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NPR

A Standout Student, A Star At Goldman Sachs — And Undocumented

Julissa Arce was a stellar student and an even better financial analyst, but she was scared to go to work every day. "Maybe today's the day someone's going to find out," she feared.
NPR

Fresh Air Weekend: Larry Wilmore, The Smart Home And Bill Gifford

Wilmore talks about how he's is still fine-tuning The Nightly Show; Alexis Madrigal explores a home full of appliances with computers; Gifford discusses his new book Spring Chicken about longevity.
NPR

Obama To Ambitious Teen: 'You Have This Strength Inside Yourself'

The president interviews 18-year-old, Noah McQueen, who's participating in a White House mentoring program for young men of color. "It's hard to always make the right decision," McQueen tells Obama.
NPR

How To Help Your Child's Brain Grow Up Strong

In a new book, neuroscientists Sam Wang and Sandra Aamodt detail how parents can help their children learn the ABCs and self-control. The book, Welcome to Your Child's Brain, explores how the human brain develops from infancy to adolescence.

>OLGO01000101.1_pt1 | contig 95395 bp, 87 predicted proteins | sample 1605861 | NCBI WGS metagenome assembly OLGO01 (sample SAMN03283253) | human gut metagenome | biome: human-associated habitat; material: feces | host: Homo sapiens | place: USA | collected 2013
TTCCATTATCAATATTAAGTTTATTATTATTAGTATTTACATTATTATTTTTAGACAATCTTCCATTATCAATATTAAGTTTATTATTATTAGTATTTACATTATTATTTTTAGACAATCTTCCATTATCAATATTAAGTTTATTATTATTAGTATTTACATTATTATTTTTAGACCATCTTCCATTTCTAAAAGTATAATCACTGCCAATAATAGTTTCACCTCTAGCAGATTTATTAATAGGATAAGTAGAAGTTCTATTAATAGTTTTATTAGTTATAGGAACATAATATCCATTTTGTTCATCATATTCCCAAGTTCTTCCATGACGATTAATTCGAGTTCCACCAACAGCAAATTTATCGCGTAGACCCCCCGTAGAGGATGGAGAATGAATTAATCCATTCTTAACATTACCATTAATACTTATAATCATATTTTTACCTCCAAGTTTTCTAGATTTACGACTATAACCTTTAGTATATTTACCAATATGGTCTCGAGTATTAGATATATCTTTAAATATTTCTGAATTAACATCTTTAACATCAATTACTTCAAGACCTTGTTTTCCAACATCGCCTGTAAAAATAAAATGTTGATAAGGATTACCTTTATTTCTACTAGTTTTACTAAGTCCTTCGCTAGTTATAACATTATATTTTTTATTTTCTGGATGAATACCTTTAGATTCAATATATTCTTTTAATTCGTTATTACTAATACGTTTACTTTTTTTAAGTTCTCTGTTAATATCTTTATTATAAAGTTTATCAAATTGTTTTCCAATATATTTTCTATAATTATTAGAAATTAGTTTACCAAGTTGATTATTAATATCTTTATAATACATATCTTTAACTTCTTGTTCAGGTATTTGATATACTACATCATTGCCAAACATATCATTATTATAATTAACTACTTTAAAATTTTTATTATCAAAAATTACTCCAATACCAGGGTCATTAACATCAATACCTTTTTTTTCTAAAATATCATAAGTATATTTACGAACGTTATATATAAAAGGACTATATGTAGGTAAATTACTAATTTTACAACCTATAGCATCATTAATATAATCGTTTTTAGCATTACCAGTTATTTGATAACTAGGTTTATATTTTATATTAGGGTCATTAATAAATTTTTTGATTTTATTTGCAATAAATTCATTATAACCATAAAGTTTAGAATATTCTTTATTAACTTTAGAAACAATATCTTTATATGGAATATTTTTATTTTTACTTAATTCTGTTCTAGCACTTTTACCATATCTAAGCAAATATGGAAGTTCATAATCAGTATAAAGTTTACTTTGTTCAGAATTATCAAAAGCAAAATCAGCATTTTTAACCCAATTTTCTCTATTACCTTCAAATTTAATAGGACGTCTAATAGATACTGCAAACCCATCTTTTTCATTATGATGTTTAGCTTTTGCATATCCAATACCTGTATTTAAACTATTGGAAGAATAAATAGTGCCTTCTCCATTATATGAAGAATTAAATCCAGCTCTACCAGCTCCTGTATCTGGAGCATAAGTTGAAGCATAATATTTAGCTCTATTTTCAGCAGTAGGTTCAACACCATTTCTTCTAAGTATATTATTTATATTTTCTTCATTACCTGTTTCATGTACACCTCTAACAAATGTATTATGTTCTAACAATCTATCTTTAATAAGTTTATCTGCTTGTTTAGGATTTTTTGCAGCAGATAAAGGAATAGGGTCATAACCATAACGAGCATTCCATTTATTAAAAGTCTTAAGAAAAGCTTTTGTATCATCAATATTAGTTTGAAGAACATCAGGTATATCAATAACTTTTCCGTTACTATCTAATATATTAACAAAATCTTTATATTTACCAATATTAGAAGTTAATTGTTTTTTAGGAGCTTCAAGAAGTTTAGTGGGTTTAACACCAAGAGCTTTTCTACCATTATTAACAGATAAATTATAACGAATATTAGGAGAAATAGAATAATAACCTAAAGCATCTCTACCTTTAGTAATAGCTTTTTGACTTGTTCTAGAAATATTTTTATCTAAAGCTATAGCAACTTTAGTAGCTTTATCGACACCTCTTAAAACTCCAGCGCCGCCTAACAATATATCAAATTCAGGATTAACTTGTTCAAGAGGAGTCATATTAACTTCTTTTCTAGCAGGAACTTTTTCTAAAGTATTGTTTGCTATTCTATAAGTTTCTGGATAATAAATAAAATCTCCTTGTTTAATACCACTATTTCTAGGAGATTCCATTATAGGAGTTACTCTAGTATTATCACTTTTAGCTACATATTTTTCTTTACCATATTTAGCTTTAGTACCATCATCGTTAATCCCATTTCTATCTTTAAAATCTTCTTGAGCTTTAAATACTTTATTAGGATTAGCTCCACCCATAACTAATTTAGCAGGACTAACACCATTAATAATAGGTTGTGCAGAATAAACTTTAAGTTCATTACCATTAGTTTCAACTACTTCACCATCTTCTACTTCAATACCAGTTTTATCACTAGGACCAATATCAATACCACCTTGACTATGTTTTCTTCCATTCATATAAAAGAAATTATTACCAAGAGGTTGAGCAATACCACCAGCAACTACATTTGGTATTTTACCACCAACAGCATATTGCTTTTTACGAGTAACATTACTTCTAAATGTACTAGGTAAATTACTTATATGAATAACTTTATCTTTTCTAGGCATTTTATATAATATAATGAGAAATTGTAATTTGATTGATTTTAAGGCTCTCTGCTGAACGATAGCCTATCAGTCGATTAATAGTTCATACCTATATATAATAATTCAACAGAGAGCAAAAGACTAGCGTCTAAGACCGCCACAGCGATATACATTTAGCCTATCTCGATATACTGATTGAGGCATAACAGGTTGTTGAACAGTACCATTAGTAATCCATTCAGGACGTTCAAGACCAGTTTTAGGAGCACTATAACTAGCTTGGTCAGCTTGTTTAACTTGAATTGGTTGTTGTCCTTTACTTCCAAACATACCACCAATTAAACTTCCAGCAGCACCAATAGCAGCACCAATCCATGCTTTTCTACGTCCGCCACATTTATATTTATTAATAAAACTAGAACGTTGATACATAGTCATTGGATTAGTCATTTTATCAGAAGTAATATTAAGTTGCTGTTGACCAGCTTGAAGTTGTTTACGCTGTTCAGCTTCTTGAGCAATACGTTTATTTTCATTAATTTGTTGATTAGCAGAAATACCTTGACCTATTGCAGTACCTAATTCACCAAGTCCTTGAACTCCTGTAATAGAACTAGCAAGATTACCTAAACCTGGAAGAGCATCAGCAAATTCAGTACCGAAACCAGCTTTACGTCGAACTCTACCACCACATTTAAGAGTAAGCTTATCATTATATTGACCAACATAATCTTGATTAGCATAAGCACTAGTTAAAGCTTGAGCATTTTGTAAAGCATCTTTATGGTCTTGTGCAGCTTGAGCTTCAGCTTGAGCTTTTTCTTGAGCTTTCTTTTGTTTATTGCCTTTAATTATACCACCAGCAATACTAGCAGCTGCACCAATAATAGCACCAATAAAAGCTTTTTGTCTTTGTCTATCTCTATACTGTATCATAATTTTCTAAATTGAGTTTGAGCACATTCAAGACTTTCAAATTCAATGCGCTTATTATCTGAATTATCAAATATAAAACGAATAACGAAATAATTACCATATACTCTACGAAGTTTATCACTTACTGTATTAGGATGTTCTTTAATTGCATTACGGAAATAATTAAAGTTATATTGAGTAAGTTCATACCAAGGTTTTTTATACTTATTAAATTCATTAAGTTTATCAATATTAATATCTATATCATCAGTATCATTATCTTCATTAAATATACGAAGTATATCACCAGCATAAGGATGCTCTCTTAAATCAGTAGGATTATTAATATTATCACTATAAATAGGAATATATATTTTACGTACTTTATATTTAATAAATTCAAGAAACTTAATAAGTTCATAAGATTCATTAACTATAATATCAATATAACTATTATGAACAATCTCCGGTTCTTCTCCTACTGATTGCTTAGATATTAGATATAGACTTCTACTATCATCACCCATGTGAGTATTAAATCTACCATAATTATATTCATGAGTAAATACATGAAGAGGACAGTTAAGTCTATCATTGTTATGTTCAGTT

NPR

Prisoners Of War And Ojibwe Reservation Make Unlikely Neighbors In 'Prudence'

Native American writer David Treuer bases the World War II camp for German prisoners on a real-life one that existed near the village of Bena, Minn., on the Leech Lake Reservation where he grew up.
NPR

Imagining The Future: 'Howard Project' Students Look Forward

A high school teacher, a lawyer, a nurse, a minister: Four college seniors at Howard University in Washington, D.C., describe their career ambitions and how they feel as graduation grows closer.
NPR

To Change People's Minds, First Make Them Laugh

In this week's "For the Record," NPR's Rachel Martin talks with three Muslim comics — Adil Ray, Negin Farsad and Ahmed Ahmed — about the motivations and challenges of using humor to change minds.
NPR

Fresh Air Weekend: Writer Richard Price And 'The New Yorker's David Remnick

The author of Clockers and others talks about his latest, The Whites; Editor David Remnick looks back on tough decisions he's made as The New Yorker turns 90.
NPR

The Politics Of Passing 1964's Civil Rights Act

The act, which turned 50 last year, ended the era of legal segregation in public accommodations, like restaurants and hotels. Author Todd Purdum talks about the battles that surrounded it.
NPR

Fake It Till You Make It, Then Come Clean: A Sportscaster's Big Break

How do you become a sportscaster when you've never done it before? Adrián García Márquez, now La Voz De Los Lakers, faked a demo tape with the help of a Sega console and FIFA '95.

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